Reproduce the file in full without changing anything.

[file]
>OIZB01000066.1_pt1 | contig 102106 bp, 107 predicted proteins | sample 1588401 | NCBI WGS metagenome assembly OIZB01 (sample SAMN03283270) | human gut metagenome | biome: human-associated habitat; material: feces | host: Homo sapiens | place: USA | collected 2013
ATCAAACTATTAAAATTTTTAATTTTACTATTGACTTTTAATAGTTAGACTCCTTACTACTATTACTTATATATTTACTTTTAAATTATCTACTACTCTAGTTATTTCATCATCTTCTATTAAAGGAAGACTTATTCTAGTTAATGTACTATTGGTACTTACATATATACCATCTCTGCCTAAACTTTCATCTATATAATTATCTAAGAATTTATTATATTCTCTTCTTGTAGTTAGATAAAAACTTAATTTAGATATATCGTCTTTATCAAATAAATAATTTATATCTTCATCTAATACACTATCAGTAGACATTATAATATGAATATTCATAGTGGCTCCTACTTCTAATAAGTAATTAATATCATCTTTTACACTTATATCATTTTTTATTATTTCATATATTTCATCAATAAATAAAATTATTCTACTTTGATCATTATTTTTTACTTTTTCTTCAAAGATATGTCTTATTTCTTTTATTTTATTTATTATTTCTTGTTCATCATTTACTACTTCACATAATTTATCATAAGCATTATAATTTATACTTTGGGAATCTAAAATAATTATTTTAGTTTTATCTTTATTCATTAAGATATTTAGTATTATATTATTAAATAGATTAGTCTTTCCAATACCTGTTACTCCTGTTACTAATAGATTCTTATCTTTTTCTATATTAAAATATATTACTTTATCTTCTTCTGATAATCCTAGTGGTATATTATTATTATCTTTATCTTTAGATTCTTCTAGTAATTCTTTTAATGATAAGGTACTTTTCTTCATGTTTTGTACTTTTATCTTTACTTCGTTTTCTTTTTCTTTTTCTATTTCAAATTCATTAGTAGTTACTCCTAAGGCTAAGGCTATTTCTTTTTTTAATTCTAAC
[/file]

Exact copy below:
>OIZB01000066.1_pt1 | contig 102106 bp, 107 predicted proteins | sample 1588401 | NCBI WGS metagenome assembly OIZB01 (sample SAMN03283270) | human gut metagenome | biome: human-associated habitat; material: feces | host: Homo sapiens | place: USA | collected 2013
ATCAAACTATTAAAATTTTTAATTTTACTATTGACTTTTAATAGTTAGACTCCTTACTACTATTACTTATATATTTACTTTTAAATTATCTACTACTCTAGTTATTTCATCATCTTCTATTAAAGGAAGACTTATTCTAGTTAATGTACTATTGGTACTTACATATATACCATCTCTGCCTAAACTTTCATCTATATAATTATCTAAGAATTTATTATATTCTCTTCTTGTAGTTAGATAAAAACTTAATTTAGATATATCGTCTTTATCAAATAAATAATTTATATCTTCATCTAATACACTATCAGTAGACATTATAATATGAATATTCATAGTGGCTCCTACTTCTAATAAGTAATTAATATCATCTTTTACACTTATATCATTTTTTATTATTTCATATATTTCATCAATAAATAAAATTATTCTACTTTGATCATTATTTTTTACTTTTTCTTCAAAGATATGTCTTATTTCTTTTATTTTATTTATTATTTCTTGTTCATCATTTACTACTTCACATAATTTATCATAAGCATTATAATTTATACTTTGGGAATCTAAAATAATTATTTTAGTTTTATCTTTATTCATTAAGATATTTAGTATTATATTATTAAATAGATTAGTCTTTCCAATACCTGTTACTCCTGTTACTAATAGATTCTTATCTTTTTCTATATTAAAATATATTACTTTATCTTCTTCTGATAATCCTAGTGGTATATTATTATTATCTTTATCTTTAGATTCTTCTAGTAATTCTTTTAATGATAAGGTACTTTTCTTCATGTTTTGTACTTTTATCTTTACTTCGTTTTCTTTTTCTTTTTCTATTTCAAATTCATTAGTAGTTACTCCTAAGGCTAAGGCTATTTCTTTTTTTAATTCTAAC